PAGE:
Submitted by Wound Source
In the last two years, hospitals have seen unprecedented surges in admissions attributed to the COVID-19 pandemic sweeping across the world. Just in the United States, we saw a high of 116,243 weekly hospital admissions in mid-January of 2021. This dropped to a low of 13,424 in mid-June of 2021 and then bumped up again to 86,871 in August of 2021.1
With this fluctuation of numbers, along with staffing shortages and burnout, wound care professionals have seen significant overcrowding in many hospitals and facilities. Caregivers and clinicians are stretched thin. They are taking on more patients, who tend to be sicker and with more acute needs on a global scale. These patients tend to be at higher risk of developing a pressure injury (PI) because of prolonged illness, decreased activity, and increased intensive care unit stays.
Clinicians can rely on traditional methods to minimize the development of a PI, such as frequent repositioning, using proper offloading support surfaces, and ensuring cleanliness and nutritional needs, but these measures may not be possible in some cases. How can wound care professionals minimize the risk for PI development in these at-risk patients when they may simply not have enough time or staff to help reposition these patients as frequently as recommended? This is where clinicians can turn to some novel technologies to assist them.
We currently rely on subjective tools, such as the Braden Scale, to assess risk for a PI in patients. What if clinicians can use novel tools, such as artificial intelligence (AI), as an assist? Although machines will never replace the careful eye of an experienced clinician, they can certainly assist them; particularly if staff is stretched to the limit. AI is a type of machine learning (ML) that can help to improve prognosis and diagnosis. It can also help to objectively identify patients at higher risk of developing a PI and alert staff to this risk. It can also be used to predict wound healing rates and risk of amputation.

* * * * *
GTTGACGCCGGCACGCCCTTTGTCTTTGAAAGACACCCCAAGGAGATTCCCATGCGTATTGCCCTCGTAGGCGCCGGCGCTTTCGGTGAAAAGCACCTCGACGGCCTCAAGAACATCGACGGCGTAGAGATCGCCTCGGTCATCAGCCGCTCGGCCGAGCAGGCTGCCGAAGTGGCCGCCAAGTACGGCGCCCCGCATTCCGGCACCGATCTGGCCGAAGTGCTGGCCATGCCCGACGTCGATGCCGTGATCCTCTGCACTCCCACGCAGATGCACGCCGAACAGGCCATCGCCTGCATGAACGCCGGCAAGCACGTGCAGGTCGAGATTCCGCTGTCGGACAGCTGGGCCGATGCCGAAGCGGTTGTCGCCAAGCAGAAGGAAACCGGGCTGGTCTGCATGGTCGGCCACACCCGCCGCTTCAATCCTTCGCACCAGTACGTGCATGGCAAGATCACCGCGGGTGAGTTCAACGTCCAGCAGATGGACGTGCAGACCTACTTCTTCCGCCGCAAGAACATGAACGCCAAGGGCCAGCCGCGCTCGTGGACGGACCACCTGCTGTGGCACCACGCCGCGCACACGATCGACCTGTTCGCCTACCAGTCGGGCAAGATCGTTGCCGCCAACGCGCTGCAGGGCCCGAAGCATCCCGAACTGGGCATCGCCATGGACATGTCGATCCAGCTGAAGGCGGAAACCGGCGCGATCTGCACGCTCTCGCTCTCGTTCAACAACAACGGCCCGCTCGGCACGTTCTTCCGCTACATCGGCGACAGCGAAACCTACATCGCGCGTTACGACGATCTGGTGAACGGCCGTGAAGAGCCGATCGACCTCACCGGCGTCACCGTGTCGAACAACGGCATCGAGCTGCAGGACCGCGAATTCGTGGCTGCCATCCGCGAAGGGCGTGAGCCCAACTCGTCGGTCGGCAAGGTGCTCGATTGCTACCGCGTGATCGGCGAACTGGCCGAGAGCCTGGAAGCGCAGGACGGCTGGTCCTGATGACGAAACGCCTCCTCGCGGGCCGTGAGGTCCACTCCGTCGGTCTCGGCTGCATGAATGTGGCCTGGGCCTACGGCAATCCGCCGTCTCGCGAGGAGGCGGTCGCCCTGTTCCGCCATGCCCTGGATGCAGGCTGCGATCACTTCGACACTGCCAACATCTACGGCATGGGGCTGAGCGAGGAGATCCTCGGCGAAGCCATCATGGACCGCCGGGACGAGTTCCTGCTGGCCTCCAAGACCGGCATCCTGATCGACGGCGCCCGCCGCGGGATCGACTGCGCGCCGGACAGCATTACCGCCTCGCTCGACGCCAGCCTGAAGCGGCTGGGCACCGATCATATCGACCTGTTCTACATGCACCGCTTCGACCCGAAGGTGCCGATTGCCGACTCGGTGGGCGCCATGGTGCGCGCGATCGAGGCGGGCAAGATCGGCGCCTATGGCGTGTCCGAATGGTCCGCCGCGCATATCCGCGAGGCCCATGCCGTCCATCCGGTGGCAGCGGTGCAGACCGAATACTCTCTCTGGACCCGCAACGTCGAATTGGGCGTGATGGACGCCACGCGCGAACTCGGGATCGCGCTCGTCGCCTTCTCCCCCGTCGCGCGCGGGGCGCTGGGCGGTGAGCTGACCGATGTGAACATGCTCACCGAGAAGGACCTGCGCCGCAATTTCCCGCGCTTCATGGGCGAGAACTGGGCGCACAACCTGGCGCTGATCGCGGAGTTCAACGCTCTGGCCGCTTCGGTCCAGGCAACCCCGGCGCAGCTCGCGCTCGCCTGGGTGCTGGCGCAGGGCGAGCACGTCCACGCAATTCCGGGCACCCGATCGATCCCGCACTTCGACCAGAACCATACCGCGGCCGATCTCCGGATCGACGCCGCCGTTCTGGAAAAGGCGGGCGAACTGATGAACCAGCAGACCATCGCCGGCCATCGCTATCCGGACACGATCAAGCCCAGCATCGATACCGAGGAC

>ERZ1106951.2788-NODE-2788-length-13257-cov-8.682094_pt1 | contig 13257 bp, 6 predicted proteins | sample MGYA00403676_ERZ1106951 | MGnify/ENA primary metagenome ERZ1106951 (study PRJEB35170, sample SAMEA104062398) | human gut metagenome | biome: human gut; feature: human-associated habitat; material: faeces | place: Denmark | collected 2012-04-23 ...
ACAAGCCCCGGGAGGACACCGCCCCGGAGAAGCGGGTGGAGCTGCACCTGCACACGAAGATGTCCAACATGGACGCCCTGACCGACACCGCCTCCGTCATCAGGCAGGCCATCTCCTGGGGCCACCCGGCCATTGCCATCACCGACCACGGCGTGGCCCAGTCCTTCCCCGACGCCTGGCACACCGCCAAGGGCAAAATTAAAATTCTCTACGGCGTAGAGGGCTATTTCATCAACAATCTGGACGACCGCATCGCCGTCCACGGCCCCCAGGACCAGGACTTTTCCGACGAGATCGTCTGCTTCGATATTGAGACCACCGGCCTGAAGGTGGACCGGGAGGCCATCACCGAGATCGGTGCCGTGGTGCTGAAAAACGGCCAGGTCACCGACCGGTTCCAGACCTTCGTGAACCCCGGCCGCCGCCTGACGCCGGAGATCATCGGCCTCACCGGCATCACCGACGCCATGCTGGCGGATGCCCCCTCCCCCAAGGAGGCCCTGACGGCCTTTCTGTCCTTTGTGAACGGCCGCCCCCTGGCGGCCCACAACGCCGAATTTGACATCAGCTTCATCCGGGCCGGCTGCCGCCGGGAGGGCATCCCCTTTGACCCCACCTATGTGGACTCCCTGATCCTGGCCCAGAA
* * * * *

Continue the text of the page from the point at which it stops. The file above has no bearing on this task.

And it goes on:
Although EMRs are not as new as other technologies mentioned, they continue to evolve and improve. These systems allow for easy documentation of patient visits, interventions, dressing changes, and other interactions. These records ensure that all staff have access to the patient’s file and all relevant information and that no documents can be lost by falling out of a folder. Further, these records can often be transferred between facilities, thus allowing for continuity of care for the patient.
Imaging applications have evolved with technology, especially the advent of the smart phone. As smart phone cameras have improved in quality, so have these tools. Imaging applications allow for easy documentation of the wound. Many have auto-measuring software, allowing clinicians to save time by reducing the need for paper rulers and descriptions of how the measurements were taken. The photographs can then be uploaded to the EMR, thereby making them easily accessible the next time the patient is seen by a clinician.
These tools help clinicians identify patients at higher risk and help prevent PIs. These solutions have the potential to allow staff to focus on the most at-risk patients. Although clinical judgment should never be superseded by these tools, it may be beneficial in the prioritization of needs. In addition to assisting clinical staff, these tools can also be used by patients themselves. If a patient is capable of repositioning on their own, these tools can help trigger an alert to them, letting them know that it’s time to move. Ultimately, the goal is to prevent PIs from developing. By increasing the overall efficiency of our time, we can hopefully manage our time and resources in a way that prevents increased burden on everyone.
The Future of Wound Care: Predictive Analytics
Changing the way wound care clinics operate and treat patients.
- Weekly new hospital admission for COVID-19. Our World in Data. Accessed November 4, 2021. https://ourworldindata.org/grapher/weekly-hospital-admissions-covid?time…